Politics

Most Important Clue In Rahul Gandhi’s Speech At Berkeley Is That He May Abandon UPA-2’s Follies

Rahul Gandhi. (Arijit Sen/Hindustan Times via GettyImages)
Snapshot
  • This is a refreshing openness to change, and Modi should take advantage of it, if only to prove that Rahul Gandhi does not mean what he says when he says the ideas of 2004 were outdated by 2012.

The media has focused too much on Rahul Gandhi’s views on dynastic politics, and too little on the most important thing he said during his speech at the University of California at Berkeley this week.

While the BJP was quick to seize on his remarks about dynasties being the norm in India, the thing that should interest (or worry) it the most was his assessment of where the United Progressive Alliance (UPA) went wrong, especially in areas where the National Democratic Alliance (NDA) is continuing along the same ruinous path.

This is what The Indian Express quotes Rahul as saying: “Any party in India that is in power for 10 years will run into a problem. It is just natural…The vision that we had laid out in 2004 was designed, at best, for a 10-year period. And it was pretty clear that the vision that we had laid out in 2004… by the time we arrived in 2010-11, it was already not working. Somewhere around 2012, and I will say this, a certain arrogance crept into the Congress party and they stopped having that conversation (with people). …If you look at India from about 2012… and we are to blame for at least two to three years of that… India has basically lost its vision.” (Italics mine)

Gandhi then added that the BJP continued to build on the UPA’s architecture, but “that architecture doesn’t work. We know it because it has stopped working.”

In short, Rahul Gandhi is himself repudiating a large part of the UPA-2 legacy even while Narendra Modi is pushing ahead on the assumption that at least some of it is right.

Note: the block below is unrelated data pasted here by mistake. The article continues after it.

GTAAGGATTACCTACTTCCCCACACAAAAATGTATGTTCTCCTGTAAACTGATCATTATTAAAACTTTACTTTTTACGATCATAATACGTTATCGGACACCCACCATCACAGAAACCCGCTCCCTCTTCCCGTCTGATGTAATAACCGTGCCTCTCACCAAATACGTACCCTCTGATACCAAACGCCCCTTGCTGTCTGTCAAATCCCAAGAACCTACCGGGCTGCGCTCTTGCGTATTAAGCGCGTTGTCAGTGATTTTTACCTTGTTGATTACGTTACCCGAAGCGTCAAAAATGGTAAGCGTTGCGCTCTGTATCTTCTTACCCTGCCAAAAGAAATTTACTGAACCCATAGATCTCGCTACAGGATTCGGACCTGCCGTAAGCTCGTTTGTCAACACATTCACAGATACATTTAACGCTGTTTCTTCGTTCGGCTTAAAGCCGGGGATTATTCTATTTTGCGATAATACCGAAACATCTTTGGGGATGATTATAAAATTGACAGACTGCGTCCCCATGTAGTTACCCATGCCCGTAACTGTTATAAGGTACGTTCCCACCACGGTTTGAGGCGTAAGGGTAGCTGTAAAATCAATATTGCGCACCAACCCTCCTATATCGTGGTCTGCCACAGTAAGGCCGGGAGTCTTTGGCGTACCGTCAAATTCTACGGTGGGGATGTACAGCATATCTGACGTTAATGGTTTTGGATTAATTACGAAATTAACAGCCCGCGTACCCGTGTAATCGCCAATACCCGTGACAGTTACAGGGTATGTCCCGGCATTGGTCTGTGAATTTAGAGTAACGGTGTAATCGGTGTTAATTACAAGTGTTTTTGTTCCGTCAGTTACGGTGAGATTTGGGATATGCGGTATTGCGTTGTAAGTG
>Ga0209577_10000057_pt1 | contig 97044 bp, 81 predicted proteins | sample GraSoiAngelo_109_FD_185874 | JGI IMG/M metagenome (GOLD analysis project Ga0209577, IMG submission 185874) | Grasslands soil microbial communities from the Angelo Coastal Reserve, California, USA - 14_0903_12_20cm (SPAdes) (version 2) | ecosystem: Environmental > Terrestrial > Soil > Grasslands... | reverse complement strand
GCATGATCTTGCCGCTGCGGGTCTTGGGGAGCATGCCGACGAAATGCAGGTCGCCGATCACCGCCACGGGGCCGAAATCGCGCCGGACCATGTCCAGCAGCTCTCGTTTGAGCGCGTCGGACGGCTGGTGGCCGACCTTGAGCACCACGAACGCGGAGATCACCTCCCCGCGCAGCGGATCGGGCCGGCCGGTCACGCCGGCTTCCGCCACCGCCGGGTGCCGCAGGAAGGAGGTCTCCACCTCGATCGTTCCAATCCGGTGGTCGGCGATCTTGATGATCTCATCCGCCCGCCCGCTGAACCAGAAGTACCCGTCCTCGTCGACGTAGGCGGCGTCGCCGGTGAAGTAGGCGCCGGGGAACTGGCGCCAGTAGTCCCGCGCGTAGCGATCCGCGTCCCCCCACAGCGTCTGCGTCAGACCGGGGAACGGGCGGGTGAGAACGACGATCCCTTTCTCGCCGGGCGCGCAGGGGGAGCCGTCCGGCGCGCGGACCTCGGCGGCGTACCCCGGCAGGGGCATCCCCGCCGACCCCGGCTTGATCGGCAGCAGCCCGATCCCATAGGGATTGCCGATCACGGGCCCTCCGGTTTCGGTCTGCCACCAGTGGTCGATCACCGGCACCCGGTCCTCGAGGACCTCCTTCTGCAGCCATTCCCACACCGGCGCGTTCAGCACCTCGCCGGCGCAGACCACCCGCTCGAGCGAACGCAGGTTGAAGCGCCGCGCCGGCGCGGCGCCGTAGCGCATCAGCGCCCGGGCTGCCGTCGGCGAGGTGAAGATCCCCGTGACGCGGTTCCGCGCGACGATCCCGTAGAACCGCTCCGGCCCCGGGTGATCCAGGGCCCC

Some time back, Arun Shourie, possibly embittered by his exclusion from the Modi government, called NDA-2 as “Congress plus cow”. Modi needs to now figure out which part of UPA-2 was worth keeping, and which part worth discarding.

The import of Rahul Gandhi’s statement is that many of the initiatives of UPA-2 are past their sell-by date. Among the things that got legislated during the period after 2010-11 was the National Food Security Act, and the Land Acquisition Act (titled the Right to Fair Compensation and Transparency in Land Acquisition, Rehabilitation and Resettlement Act, 2013). It is not clear whether Rahul Gandhi was referring to these acts, or even the earlier legislations (the MGNREGA or Right to Education Act) that were envisioned in UPA-1 and before 2010-11.

Either way, what is clear is that the Modi government continues to live with those follies, after failing to rewrite the Land Acquisition Act in 2014.

But now, assuming Rahul Gandhi means what he says, it suggests that he would be more open to rewriting UPA-2 laws than Modi.

That would be a tragedy. Maybe, the Modi government should open a dialogue based on this statement of Rahul Gandhi and ask him which changes the Congress party would be keen on making, and where he could support the government.

The other significant takeout from Rahul Gandhi’s statement at Berkeley is that he might well break with his mother’s politics if destiny were to give him a chance to head the next government after 2019. He expressed himself as willing to take over as party boss.

This is a refreshing openness to change, and Modi should take advantage of it, if only to prove that Rahul Gandhi does not mean what he says when he says the ideas of 2004 were outdated by 2012.

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